Her parents closed her in a barrel — typically used as their living room coffee table — to help her “overcome her fears.” She scratched them and Bridget raw as they shut her in. But as the dark air grew heavier, she went within, turning her fear inside her head like a ball, examining it from all sides. Finally, with a burst of synaptic energy, she detonated the ball into shards of light in her mind.
Since then, she’d been fearless. On a trip to Niagara Falls for her 10th birthday, Taylor hatched the plan.
She’d begun creeping into the barrel at night, training for The Big Fall.
With a freshly laminated driver’s permit, her sister loaded the barrel into their sleeping parents’ truck so Taylor could roll over the falls at sunrise.
Bridget smiled as she watched the barrel pick up speed, approach the brink, catching the journey in short bursts on Snapchat.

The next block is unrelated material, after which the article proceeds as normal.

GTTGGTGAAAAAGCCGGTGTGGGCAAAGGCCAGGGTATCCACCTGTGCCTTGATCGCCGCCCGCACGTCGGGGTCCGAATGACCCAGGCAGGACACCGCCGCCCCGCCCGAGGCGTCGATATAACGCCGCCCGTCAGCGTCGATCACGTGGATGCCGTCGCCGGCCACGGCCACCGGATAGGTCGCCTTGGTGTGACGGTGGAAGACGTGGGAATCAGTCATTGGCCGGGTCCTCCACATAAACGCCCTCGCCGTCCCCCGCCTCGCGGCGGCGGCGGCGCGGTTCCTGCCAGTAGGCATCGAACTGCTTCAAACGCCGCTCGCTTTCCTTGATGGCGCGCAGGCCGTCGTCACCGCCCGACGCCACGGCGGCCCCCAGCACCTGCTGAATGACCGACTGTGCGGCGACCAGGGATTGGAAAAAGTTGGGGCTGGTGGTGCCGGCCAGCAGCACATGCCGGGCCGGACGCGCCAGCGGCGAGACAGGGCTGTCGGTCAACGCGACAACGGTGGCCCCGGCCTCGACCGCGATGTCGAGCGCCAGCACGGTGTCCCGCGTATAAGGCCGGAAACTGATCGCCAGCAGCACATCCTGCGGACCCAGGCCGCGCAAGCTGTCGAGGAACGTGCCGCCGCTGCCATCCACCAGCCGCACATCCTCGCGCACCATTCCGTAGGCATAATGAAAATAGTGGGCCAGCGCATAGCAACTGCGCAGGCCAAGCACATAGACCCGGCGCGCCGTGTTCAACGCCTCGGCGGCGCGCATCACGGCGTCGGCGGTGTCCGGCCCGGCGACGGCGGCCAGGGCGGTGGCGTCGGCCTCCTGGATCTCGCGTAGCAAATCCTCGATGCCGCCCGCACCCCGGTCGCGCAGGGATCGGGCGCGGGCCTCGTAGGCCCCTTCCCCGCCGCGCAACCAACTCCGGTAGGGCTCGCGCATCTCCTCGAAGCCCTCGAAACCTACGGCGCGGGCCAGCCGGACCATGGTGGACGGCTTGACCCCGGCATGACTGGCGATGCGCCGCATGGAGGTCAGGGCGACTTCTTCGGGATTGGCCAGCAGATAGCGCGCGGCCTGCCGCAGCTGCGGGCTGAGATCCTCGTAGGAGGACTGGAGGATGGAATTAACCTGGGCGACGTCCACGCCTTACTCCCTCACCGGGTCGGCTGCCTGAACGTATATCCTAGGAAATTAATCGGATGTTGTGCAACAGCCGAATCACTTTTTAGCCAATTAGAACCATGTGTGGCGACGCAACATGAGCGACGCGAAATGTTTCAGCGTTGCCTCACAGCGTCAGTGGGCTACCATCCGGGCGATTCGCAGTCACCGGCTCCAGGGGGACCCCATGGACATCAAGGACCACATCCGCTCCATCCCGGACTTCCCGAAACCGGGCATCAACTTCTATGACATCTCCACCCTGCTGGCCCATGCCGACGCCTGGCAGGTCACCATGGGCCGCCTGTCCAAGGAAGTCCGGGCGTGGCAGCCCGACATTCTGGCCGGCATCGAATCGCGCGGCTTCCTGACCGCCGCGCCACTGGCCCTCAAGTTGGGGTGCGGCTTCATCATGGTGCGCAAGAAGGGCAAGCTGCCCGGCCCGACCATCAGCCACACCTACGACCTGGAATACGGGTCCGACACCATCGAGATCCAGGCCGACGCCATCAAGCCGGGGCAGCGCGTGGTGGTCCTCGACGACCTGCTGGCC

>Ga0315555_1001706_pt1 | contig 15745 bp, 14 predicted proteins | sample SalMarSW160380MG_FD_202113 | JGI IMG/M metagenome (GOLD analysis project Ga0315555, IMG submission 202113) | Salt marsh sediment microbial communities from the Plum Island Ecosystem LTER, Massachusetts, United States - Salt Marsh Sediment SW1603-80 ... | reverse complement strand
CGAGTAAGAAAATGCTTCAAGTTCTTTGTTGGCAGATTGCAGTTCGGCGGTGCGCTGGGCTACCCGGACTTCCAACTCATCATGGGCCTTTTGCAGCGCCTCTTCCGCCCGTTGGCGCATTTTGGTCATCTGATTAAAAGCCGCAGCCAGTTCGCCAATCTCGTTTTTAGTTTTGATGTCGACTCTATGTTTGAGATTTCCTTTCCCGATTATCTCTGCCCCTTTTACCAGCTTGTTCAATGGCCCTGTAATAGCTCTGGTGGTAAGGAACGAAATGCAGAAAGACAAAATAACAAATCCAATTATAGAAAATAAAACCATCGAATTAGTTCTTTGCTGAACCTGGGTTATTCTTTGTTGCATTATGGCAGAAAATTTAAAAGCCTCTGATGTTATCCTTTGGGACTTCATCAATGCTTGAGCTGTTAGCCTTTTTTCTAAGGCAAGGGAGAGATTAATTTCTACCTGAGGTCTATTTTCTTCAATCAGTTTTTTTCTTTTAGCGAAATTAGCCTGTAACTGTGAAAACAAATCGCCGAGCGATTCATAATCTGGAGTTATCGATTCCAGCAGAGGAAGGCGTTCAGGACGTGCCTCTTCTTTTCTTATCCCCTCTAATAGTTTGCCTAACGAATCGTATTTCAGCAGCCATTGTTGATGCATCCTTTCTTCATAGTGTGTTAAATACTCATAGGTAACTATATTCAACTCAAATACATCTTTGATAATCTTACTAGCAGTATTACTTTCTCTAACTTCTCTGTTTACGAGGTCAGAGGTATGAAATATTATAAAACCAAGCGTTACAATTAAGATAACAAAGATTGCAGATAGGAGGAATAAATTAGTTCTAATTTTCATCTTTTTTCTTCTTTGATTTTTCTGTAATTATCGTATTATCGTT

She’d missed being an only child.
Weekend with Daddy
by Eddie Spohn
It is Sunday. My six year old daughter Claire is over for her once a month weekend with Daddy. Claire tells me she wants to go feed the ducks at Miller’s Pond. I tell her that I can’t promise the ducks will be there; it seems that lately the birds have been flying away or being stolen. Nobody really knows. But every time the town’s park commission puts in a new batch, they are soon gone.
And of course when we get there, the pond is empty. Claire is disappointed and begins to cry. I come up with the great idea to make paper boats and float them on the water. We do this with the comics section of the Sunday paper. Most of the boats are horribly constructed things that soon sink. But there’s one which Claire is fond of that she begs me to retrieve.
So I take off my shoes and socks and wade out there. The pond isn’t too big or deep, but I’m in up to my waist when I see the massive grey shape coming my way. It’s something way too big to be in here and I hurry back towards shore. It rises behind me, all opened jaws and teeth, and I realize it’s a shark and I’m about to die.
I make land just in time, roll to a stop beside my daughter, who is all smiles and giggling contentedly. It’s the happiest she’s been all weekend, possibly the happiest I have ever seen her.
The shark has sunk back down into the mud somewhere.
“Do it again, Daddy!” Claire begs me. “Make that fish chase you again!”